This post was originally published here by  (ISC)² Management.

Gartner recently released its global information security spending forecast and concluded that security products and services investment will reach $83.4 billion by the end of 2017 (a 7% increase over 2016). The firm also is predicting spending to reach $93 billion in 2018, a 12% increase over this year’s record investment.

According to Gartner:

“Security services will continue to be the fastest growing segment, especially IT outsourcing, consulting and implementation services… hardware support services will see growth slowing, due to the adoption of virtual appliances, public cloud and software as a service (SaaS) editions of security solutions, which reduces the need for attached hardware support overall.”

Gartner cites “rising awareness among CEOs and boards of directors about the business impact of security incidents and an evolving regulatory landscape” as driving forces behind today’s enterprise security spending spree.

Are we surprised? Not Really.

We’ve been on this trajectory for several years. Growing awareness in the C-suite, inadequate investment in legacy solutions and a tsunami of innovation within and adoption of emerging security solutions – including next generation firewalls and endpoint protection, malware analysis tools, artificial intelligence and predictive analytics – have all contributed to this unprecedented security tech spending cycle.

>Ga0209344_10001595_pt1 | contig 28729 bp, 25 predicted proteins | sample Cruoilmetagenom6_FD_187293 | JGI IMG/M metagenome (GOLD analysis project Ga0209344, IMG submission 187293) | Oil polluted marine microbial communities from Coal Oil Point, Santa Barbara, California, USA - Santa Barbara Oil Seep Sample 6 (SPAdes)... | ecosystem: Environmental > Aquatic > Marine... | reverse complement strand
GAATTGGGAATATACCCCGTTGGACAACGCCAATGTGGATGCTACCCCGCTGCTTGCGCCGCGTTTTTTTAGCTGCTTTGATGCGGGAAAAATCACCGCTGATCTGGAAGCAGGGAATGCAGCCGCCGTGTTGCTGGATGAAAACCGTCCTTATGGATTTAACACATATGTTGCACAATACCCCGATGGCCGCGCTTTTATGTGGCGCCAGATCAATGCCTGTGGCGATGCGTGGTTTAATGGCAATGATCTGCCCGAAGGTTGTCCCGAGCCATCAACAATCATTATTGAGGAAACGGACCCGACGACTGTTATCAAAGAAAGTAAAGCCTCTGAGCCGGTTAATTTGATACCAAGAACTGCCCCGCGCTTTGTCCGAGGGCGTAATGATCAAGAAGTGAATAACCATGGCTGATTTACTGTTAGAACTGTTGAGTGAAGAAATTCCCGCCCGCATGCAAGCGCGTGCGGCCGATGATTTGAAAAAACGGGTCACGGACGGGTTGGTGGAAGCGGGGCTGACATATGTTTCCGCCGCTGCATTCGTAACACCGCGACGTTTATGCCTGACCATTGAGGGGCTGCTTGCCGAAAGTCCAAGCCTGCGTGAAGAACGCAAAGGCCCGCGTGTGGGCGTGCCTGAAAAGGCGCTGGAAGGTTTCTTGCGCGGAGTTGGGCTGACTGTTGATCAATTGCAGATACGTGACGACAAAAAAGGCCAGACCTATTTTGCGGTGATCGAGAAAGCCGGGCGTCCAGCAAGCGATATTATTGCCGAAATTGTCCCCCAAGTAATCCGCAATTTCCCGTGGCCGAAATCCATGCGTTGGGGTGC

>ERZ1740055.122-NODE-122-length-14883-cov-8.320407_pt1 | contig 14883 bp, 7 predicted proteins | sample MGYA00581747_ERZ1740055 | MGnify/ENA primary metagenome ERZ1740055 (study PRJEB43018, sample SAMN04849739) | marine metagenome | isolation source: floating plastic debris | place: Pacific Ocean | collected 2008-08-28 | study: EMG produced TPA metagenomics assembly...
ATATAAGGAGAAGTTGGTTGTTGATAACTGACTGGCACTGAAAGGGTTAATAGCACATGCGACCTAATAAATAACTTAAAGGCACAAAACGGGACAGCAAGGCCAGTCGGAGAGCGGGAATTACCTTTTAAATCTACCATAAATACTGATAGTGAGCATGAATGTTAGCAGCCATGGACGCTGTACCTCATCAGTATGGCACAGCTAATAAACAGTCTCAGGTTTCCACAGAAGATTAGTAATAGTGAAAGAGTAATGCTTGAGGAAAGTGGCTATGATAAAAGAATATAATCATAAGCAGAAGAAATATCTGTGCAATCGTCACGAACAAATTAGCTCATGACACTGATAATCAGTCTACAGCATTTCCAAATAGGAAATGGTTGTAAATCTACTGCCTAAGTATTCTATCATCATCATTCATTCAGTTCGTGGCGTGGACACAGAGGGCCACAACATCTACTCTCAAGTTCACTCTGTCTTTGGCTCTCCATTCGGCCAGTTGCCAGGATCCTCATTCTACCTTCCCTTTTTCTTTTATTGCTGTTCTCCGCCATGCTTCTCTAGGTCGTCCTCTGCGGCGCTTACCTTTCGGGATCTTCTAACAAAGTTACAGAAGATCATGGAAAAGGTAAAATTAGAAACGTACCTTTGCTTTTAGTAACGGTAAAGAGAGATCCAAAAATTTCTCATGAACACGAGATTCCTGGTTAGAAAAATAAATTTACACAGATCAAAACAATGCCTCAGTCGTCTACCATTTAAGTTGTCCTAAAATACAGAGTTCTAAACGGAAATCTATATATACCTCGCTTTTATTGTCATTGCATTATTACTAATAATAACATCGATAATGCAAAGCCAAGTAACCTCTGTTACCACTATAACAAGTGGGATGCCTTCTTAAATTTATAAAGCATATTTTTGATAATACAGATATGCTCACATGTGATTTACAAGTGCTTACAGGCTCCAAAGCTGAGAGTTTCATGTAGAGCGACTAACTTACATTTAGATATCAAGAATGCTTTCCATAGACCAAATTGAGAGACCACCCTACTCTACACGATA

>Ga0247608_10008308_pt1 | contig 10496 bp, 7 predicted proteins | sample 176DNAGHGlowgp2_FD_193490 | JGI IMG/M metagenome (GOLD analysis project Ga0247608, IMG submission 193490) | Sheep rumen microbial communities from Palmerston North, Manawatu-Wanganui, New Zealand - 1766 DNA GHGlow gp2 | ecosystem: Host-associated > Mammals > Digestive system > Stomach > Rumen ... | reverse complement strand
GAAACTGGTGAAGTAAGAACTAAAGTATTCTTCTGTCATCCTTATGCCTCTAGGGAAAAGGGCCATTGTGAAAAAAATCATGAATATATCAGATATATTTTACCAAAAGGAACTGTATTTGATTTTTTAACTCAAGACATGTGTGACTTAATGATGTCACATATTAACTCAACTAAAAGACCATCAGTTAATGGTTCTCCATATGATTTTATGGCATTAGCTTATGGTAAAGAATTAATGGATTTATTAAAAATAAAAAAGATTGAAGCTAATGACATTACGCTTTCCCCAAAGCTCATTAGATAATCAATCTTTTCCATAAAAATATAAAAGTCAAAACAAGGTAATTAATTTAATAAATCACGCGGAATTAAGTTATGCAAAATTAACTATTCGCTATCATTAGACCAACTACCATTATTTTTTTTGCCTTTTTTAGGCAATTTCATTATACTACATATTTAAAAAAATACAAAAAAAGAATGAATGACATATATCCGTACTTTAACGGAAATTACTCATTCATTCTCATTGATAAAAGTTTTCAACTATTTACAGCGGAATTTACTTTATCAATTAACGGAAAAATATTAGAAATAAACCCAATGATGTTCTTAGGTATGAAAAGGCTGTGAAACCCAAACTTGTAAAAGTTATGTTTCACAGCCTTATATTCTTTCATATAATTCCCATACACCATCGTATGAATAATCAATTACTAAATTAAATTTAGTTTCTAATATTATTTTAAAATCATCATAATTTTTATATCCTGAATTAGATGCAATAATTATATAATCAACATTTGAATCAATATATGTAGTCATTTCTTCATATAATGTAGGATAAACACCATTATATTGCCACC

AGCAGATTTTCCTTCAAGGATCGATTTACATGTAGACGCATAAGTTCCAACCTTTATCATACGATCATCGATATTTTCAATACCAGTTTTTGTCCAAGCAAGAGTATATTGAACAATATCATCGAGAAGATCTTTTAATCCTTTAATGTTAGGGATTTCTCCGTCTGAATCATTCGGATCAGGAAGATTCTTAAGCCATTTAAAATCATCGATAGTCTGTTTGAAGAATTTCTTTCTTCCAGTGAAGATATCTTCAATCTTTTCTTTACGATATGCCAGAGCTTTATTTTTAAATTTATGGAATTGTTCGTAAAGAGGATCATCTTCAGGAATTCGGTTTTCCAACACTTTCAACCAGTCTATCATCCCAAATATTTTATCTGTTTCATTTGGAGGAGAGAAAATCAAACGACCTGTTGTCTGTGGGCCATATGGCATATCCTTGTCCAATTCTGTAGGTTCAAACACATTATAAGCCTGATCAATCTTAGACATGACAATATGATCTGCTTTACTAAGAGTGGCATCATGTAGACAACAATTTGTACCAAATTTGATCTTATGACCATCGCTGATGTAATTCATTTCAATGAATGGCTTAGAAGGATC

But as CISSPs and all (ISC)² members know, technology is only part of the issue. The latest technology will only take your security so far without the expertise to effectively design, implement and manage your cybersecurity strategy.

Gartner Principal Research Analyst Sid Deshpande says, “improving security is not just about spending on new technologies…doing the basics right has never been more important. Organizations can improve their security posture significantly just by addressing basic security and risk related hygiene elements like threat centric vulnerability management, centralized log management, internal network segmentation, backups and system hardening…”

To us, that highlights the need for enterprises to also invest in the people who can put best practices and frameworks in place to ensure organizations maximize their technology investments. Simply checking a box by inserting a new appliance in the rack or subscribing to the latest “unknown threat detector” and crossing your fingers and hoping for the best isn’t a strategy.

While Gartner does point to increased spending on human elements like outsourced services and consulting, including trends with MSSPs, the spending forecast underscores the mistake many enterprises make in that they focus on tech before people. Our core cybersecurity challenge is that enterprises lack enough fully equipped professionals to not only effectively combat today’s cyber threats, but to ensure all those billions spent aren’t wasted.

What do you think? Does your organization put enough focus on the people side of security? If your organization spent as much on tech as it did on people next year, how would your security posture change? Let us know your thoughts. 

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